ST. PETERSBURG — They call their civic group the Left Out Neighborhood Alliance, though lately Ryan and Sheryl Cox say they are feeling less left out.
Among the city workers who helped them feel included was St. Petersburg Police Crime Prevention Officer Gabiel Lopez, who last October helped the Coxes form a crime watch group.
Lopez also did something else: He listened.
The Coxes pointed to broken street lights. Lopez got someone over from public works. They complained about illegal parking and abandoned bicycles. Lopez called in the department's road patrol. The Coxes had concerns about problem homes in the neighborhood where trouble kept brewing. Lopez pulled records and showed them what the city was already doing.
The interaction with Lopez is a sea change after what the Coxes say was years of concerns falling on deaf ears.
They work and live in a concrete building at 1641 Second Ave. N and said they long felt cut off from the rest of the city.
Their neighborhood, south of Historic Kenwood, is a two-block square wedged between Interstate 275, 16th Street, First Avenue N and Burlington Avenue. It's only a few blocks away from the St. Petersburg Police Department and a mile from City Hall, but the Coxes say they did not feel like part of the city for years. More often than not, city employees who listened to them vent did not follow up to help, Sheryl Cox said.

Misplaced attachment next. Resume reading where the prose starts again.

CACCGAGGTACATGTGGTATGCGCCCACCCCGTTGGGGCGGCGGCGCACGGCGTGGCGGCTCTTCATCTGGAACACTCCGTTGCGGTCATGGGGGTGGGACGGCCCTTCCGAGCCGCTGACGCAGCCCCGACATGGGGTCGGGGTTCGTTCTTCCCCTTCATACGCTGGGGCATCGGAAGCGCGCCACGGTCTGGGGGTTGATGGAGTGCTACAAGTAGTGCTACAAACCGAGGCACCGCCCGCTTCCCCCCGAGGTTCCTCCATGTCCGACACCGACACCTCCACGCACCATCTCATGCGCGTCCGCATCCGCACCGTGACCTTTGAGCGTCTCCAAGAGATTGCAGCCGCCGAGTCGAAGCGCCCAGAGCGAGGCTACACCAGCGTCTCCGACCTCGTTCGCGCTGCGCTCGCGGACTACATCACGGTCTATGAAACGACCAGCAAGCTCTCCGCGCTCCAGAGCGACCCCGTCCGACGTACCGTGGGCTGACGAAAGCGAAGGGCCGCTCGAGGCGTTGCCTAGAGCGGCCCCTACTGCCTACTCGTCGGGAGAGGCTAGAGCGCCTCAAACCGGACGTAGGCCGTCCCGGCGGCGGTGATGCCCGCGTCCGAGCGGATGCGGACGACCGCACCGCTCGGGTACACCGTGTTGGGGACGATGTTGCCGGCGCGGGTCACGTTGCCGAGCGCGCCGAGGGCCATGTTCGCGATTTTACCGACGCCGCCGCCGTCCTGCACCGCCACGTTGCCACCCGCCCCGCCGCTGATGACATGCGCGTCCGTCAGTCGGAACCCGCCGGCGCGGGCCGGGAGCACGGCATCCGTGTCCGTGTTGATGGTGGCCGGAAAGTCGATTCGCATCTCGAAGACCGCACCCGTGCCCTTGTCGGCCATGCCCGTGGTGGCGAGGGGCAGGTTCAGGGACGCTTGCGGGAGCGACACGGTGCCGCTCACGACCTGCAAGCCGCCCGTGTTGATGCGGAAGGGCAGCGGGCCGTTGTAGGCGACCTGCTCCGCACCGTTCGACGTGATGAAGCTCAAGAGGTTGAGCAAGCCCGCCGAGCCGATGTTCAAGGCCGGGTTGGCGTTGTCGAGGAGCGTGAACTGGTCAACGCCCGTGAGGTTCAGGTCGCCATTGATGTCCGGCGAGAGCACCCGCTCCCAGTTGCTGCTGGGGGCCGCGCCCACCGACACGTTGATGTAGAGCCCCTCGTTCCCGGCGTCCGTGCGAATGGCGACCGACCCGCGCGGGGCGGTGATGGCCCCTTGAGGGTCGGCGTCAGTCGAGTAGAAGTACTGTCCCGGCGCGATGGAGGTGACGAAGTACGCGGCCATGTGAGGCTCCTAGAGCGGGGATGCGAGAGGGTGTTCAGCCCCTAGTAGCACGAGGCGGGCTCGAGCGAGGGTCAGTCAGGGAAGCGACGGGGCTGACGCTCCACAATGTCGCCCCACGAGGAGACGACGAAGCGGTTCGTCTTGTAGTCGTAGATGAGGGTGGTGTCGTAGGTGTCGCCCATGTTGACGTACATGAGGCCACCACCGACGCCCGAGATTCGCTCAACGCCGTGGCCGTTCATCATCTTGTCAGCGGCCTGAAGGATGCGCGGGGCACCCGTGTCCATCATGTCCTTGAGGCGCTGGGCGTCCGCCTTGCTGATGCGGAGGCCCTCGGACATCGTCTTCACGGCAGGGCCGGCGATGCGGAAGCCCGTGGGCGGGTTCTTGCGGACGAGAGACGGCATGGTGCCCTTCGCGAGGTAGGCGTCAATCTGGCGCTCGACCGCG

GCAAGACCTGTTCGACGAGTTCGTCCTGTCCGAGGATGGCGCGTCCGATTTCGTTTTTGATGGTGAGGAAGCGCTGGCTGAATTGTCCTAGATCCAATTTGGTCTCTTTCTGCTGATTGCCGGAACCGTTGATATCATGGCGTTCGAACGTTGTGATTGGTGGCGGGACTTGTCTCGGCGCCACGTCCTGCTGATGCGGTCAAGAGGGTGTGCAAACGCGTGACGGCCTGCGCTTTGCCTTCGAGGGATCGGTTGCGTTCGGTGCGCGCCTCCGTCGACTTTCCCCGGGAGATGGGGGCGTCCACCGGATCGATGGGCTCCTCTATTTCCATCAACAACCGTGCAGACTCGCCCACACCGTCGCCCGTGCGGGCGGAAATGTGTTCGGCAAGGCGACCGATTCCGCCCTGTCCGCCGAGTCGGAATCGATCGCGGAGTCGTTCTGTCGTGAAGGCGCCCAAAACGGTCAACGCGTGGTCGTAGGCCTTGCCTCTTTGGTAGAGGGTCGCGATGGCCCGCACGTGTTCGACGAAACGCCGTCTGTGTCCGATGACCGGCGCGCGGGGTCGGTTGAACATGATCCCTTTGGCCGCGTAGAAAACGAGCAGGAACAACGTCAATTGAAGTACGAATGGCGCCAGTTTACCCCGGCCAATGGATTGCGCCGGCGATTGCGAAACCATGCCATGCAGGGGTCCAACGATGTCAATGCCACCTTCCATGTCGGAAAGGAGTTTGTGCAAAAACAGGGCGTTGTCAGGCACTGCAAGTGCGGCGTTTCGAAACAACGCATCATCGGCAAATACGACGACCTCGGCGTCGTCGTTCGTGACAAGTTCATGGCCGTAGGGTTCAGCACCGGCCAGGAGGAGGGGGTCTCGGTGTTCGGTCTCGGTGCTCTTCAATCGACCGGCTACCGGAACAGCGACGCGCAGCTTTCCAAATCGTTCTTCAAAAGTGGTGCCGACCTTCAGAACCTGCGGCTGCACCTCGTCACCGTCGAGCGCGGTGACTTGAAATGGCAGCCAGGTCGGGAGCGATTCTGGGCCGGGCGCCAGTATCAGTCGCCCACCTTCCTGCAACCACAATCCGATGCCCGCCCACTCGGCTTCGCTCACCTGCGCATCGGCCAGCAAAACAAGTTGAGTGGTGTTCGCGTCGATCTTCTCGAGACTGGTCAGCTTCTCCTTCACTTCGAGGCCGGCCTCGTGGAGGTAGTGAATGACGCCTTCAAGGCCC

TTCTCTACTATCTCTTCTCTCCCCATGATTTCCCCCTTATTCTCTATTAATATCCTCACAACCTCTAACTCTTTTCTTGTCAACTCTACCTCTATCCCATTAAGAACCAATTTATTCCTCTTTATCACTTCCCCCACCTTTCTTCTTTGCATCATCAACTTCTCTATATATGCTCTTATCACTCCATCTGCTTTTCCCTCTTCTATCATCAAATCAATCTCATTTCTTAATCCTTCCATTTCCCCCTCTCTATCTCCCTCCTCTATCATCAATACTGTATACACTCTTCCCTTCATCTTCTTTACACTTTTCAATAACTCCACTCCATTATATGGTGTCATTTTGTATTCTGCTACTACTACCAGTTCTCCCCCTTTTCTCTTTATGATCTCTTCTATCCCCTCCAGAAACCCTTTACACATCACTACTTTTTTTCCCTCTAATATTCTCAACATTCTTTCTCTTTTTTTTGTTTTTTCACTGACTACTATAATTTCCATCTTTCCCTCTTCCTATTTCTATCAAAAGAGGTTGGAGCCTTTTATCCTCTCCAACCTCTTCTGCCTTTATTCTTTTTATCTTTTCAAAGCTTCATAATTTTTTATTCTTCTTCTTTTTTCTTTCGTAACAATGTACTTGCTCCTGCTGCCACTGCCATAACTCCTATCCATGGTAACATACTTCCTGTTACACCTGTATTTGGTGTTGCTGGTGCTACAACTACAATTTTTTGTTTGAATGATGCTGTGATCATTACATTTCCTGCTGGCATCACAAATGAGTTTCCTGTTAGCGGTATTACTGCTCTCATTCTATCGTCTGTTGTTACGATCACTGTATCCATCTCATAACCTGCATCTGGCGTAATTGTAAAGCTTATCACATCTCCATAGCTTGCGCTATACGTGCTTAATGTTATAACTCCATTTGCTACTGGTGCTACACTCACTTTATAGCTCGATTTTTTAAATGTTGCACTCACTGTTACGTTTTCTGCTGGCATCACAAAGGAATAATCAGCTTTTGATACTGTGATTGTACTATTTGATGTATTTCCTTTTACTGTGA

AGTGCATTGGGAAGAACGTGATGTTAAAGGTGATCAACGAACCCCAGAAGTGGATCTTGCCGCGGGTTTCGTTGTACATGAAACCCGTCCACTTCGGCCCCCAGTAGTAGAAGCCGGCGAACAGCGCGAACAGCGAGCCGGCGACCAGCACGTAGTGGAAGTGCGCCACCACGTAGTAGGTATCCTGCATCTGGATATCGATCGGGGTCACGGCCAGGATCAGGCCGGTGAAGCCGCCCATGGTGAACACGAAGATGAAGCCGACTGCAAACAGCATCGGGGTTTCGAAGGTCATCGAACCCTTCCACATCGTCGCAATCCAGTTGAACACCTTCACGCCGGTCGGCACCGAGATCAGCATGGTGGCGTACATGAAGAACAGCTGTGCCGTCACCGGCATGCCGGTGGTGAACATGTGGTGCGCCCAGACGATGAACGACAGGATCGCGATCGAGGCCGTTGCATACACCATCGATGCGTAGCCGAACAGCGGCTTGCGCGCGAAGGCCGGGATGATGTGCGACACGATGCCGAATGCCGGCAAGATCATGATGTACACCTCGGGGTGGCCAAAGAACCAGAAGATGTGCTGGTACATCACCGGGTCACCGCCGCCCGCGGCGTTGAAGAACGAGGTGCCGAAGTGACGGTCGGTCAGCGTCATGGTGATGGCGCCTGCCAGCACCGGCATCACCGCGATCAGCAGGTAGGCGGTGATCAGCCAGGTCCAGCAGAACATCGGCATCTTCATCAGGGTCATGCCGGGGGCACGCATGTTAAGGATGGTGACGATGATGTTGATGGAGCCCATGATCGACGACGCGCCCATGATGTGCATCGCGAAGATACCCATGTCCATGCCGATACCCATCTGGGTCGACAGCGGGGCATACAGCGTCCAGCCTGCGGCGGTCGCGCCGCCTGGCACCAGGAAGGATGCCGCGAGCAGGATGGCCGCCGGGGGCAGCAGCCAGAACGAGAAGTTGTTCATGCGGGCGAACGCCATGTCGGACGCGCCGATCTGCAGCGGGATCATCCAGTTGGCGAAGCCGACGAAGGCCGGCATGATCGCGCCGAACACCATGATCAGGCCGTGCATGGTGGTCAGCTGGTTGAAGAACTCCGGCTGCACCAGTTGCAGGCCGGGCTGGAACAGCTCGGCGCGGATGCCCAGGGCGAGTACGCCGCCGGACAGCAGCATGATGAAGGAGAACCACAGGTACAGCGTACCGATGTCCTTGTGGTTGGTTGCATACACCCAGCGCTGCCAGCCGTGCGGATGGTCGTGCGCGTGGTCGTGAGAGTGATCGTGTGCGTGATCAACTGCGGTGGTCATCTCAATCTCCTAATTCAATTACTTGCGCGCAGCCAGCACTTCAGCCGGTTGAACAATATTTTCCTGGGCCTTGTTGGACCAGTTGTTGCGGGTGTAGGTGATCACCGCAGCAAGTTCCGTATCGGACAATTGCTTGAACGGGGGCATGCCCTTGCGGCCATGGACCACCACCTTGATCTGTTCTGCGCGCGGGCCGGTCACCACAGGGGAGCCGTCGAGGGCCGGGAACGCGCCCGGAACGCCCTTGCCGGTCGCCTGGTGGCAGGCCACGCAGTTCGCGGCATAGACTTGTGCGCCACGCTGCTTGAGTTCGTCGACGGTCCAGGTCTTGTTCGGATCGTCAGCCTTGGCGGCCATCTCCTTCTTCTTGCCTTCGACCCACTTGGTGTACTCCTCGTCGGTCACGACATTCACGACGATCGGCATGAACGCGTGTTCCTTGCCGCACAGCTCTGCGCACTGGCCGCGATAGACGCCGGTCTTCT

For the Police Department, the encounter is proof that expanding the crime prevention program six months ago was a smart choice.
"He's honest. If Gabe Lopez says, 'I'll get back to you,' he does it," said Sheryl Cox. "He's absolutely an asset to crime prevention."
As Mayor Bill Foster seeks to expand community policing, the department is touting the program as an example of what works.
Like Lopez, Officer Johnny Harris, who ran the crime prevention program alone for five years, said the new help allows him to pay attention to details. Before, he handled all three police districts by himself. That's about 150 crime watch groups and a whole lot of issues to keep on top of. Now, Harris divides the city with Lopez and Officer Mark Williams.
"It's like winning the lottery," said Harris. "It gives me time to focus on the broken windows theory."
Crime prevention's main task is to educate residents about crime watch groups. It's also their job description to teach residents how to protect themselves and their property, from firearm safety to auto and home burglary prevention. Though they work closely with them, they are distinct from community police officers.
When Lopez came along, the crime rate had already been dropping in the Coxes' area, police statistics show. But Cox credits the city's codes compliance and neighborhood partnership offices with helping them remedy problems that contribute to crime, such as unkempt streets and lack of street lighting.
Sheryl Cox said she looks forward to working with Lopez more. For now, she's keeping the L.O.N.A. name.
"Until we don't feel left out anymore, we're calling ourselves by that name," she said.